“It’s really dark in the swamp at night.” Gini made no comment on the deep philosophical profoundness of my utterance. To be fair, I think she was asleep. We were hurtling through the inky blackness of central Florida’s Green Swamp, the car’s bright headlights struggling to illuminate the oncoming asphalt as far ahead as possible. One could be tempted on this 30 mile straight-as-an-arrow stretch of road to test the limits of acceleration possible. One, thankfully, also recalls how many times in the past a full-grown deer or wild pig has materialized from the misty marsh and stopped to stare into the mesmerizing brightness of halogen. I ease off of the accelerator a wee bit.


Gini’s brother has been working very hard over the past several years to transform a large tract of land in western Georgia into a homestead suitable for retirement in a few years. He and his gracious wife invited us to visit for a few days and we were looking forward to a change of venue. Eschewing the always busy interstate highway, we opted to travel along the coast road which would keep us near the Gulf of Mexico, allow us to enjoy picturesque small towns and force us into a more relaxed driving mode.


About an hour after sunrise, we left the highway and poked along through the salt marsh to a small park situated on the Gulf. There we breathed salty air in huge gulps while mullet broke the water’s surface and herons probed the shallow water for a breakfast crab. Gini had made egg salad sandwiches and along with some fresh orange slices we had a sumptuous, leisurely breakfast and watched as the sun’s early rays lit up the entire scene to our west. Simply beautiful!


Following a plan to avoid higher traffic areas, our route took us through rural north Florida into the pecan groves and cotton fields of southern Georgia. We found a small family-owned barbecue place where we got sandwiches to go and had lunch at a park filled with over-wintering Canada Geese. They “serenaded” us while we ate. Loudly.


The next couple of hours offered up scenes of bucolic central Georgia. Vast fields being plowed and preparing for spring crops, huge warehouses and silos where peanuts are stored for shipping, swift-flowing creeks flowing through pine forests, manicured groves of pecan trees which produce the sweetest nut imaginable, remnants of old cabins made of board and stone succumbing to over a hundred years of use, a friendly wave from a farmer on his tractor. Truly, a special place.


We arrived a little before dusk. Happy to not be driving for awhile, we enjoyed catching up with family news, had a light meal and just before bed I stood outside for a bit. No city lights visible, no traffic noise. A sky full of stars and the smell of pine. As I turned to go inside, a coyote announced to the pack that it was time for the hunt. I drifted off to sleep with the “song-dog’s” voice echoing in my head.


Early morning! A kiss and a cup of coffee for my sweetheart (in that order), and I was off to explore. A large grove of young Longleaf Pine, a vast area of mixed hardwood, a couple of grassy fields – a lot of potential. I was not disappointed! This was early spring and there was a nice mix of migratory songbirds as well as residents. The walk included some wary White-tailed Deer, a large covey (20+) of Northern Bobwhite, a Great-horned Owl calling in the distance and, not surprisingly, fresh coyote tracks from last night’s adventure.

We had a wonderful visit and will be returning soon. In the meantime, a couple of photographs may provide a sense of the homestead. Stay tuned for more …


A section of woods which contains huge pine trees, oaks, bay, hickory, wild plum – smell those pine needles?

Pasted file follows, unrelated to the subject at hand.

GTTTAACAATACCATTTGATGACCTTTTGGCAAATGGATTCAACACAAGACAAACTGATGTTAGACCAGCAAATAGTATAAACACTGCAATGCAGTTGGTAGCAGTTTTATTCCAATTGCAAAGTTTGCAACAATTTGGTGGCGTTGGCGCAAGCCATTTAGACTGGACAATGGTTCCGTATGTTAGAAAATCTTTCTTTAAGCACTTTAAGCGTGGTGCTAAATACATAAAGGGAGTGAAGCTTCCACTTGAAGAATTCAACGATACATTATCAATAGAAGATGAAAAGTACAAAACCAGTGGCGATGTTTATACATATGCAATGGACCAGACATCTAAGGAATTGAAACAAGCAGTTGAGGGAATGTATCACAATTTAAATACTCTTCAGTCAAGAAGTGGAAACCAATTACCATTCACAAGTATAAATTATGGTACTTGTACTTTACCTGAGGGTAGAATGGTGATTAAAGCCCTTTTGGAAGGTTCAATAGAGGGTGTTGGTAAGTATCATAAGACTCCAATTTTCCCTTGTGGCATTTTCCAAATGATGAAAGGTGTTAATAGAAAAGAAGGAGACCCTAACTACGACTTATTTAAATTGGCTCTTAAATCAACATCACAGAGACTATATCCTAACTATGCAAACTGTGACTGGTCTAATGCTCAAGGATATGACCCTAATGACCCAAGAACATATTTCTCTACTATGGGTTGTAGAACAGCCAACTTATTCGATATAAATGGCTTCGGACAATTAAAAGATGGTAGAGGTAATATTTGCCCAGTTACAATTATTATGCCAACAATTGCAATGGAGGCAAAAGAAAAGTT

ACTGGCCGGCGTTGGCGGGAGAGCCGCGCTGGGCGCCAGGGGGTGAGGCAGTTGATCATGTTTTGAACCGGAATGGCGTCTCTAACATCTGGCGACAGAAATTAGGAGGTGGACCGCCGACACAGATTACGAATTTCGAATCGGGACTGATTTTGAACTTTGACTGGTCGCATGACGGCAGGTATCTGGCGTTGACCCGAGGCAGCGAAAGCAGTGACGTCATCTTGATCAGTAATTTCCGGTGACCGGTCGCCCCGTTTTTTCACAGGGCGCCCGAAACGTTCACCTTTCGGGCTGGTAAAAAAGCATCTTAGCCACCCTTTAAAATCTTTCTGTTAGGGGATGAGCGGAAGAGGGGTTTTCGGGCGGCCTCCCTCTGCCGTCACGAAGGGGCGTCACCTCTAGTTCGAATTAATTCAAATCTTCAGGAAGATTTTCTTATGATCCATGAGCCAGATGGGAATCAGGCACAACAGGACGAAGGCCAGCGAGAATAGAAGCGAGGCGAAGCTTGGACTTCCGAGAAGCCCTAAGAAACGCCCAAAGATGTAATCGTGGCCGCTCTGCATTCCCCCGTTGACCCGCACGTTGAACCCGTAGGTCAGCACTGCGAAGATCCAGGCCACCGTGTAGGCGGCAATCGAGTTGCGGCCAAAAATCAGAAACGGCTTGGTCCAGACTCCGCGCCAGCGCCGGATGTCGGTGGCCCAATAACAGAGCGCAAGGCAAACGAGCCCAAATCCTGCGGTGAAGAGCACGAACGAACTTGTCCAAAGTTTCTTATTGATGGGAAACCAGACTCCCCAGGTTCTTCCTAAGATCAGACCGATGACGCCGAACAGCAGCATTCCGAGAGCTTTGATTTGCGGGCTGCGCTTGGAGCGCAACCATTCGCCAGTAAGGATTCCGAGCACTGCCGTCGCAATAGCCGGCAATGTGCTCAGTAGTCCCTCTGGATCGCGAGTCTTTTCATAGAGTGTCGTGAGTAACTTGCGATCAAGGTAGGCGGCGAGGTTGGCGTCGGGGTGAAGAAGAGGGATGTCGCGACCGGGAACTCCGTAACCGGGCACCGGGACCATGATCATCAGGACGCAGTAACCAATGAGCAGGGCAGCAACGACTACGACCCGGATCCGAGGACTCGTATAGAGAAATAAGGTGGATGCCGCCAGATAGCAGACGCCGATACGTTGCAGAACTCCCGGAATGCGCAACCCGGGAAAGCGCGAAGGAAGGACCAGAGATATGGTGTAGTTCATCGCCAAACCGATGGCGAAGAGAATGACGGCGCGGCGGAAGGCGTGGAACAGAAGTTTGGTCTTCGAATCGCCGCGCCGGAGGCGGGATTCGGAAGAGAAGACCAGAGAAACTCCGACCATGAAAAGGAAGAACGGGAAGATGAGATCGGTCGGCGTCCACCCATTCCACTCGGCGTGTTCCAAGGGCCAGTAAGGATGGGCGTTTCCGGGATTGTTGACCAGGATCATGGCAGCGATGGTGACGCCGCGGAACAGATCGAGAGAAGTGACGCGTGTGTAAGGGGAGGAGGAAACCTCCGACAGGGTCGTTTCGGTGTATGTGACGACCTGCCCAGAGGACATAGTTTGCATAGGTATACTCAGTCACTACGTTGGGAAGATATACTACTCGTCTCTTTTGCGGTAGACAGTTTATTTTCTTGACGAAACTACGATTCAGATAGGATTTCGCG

Chancey Mill Road


With so many pine trees, I was happy to discover Brown-headed Nuthatches. True to form, they spent a lot of time running down tree trunks head first and hanging on to the underside of branches while they probed for bugs.

Chancey Mill Road


A lot of color in the tree tops with so many songbirds and warblers. Bright Pine Warblers were a common sight.

Chancey Mill Road


The property has a few huge pecan trees which will soon be covered in fresh green leaves.

Chancey Mill Road


Gini’s brother has placed a few nesting boxes around the property for Eastern Bluebirds. And here is one who appreciates his efforts!

Chancey Mill Road


American Goldfinches are in transition to their breeding plumage and the males will soon be extremely bright in their yellow and black suits. They don’t breed here and it won’t be long before they head a bit further north.

Chancey Mill Road


The diminutive Carolina Chickadee does breed here and they will soon be pairing up to build nests and will be loudly scolding anything that moves.

Chancey Mill Road


Some old buildings have been left standing and offer great exploring opportunities. This small barn is well over 150 years old and was constructed with boards from pine trees that were on the property. Foundations for some of the buildings were made with large rocks from the nearby Chattahoochee River.

Chancey Mill Road


We enjoyed noisy flocks of 20-30 migrating Chipping Sparrows while we were there. Although this species may be found here year round, most of these large groups will migrate on soon.

Chancey Mill Road


House Finches breed here and it was wonderful to hear their burbling song each day.

Chancey Mill Road


Birds aren’t the only critters that love the lush growth of this area. Here, a Cloudless Sulphur sips nectar and adds even more color to the landscape.

Chancey Mill Road


A pair of Common Ground Dove probes the clover and will soon make their loose grass nests in the nearby understory of the young pine grove.

Chancey Mill Road


More migrants! One morning a group of over 40 Cedar Waxwing descended into the yard. They hung around a couple of days before swooping northward.

Chancey Mill Road

Chancey Mill Road


Pine trees, a blackberry bramble, a path. Is there time to explore before supper?

Chancey Mill Road



Gini and I are truly blessed to live in an area we think is close to paradise. Even so, it’s nice once in awhile to explore new spots. How lucky to be able to take a vacation from paradise and visit – another paradise!


We hope you enjoy your search for a natural place and come back for a visit!

Categories: Birds, Photography, Travel | Tags: , , , , , , , , , , , , , | 14 Comments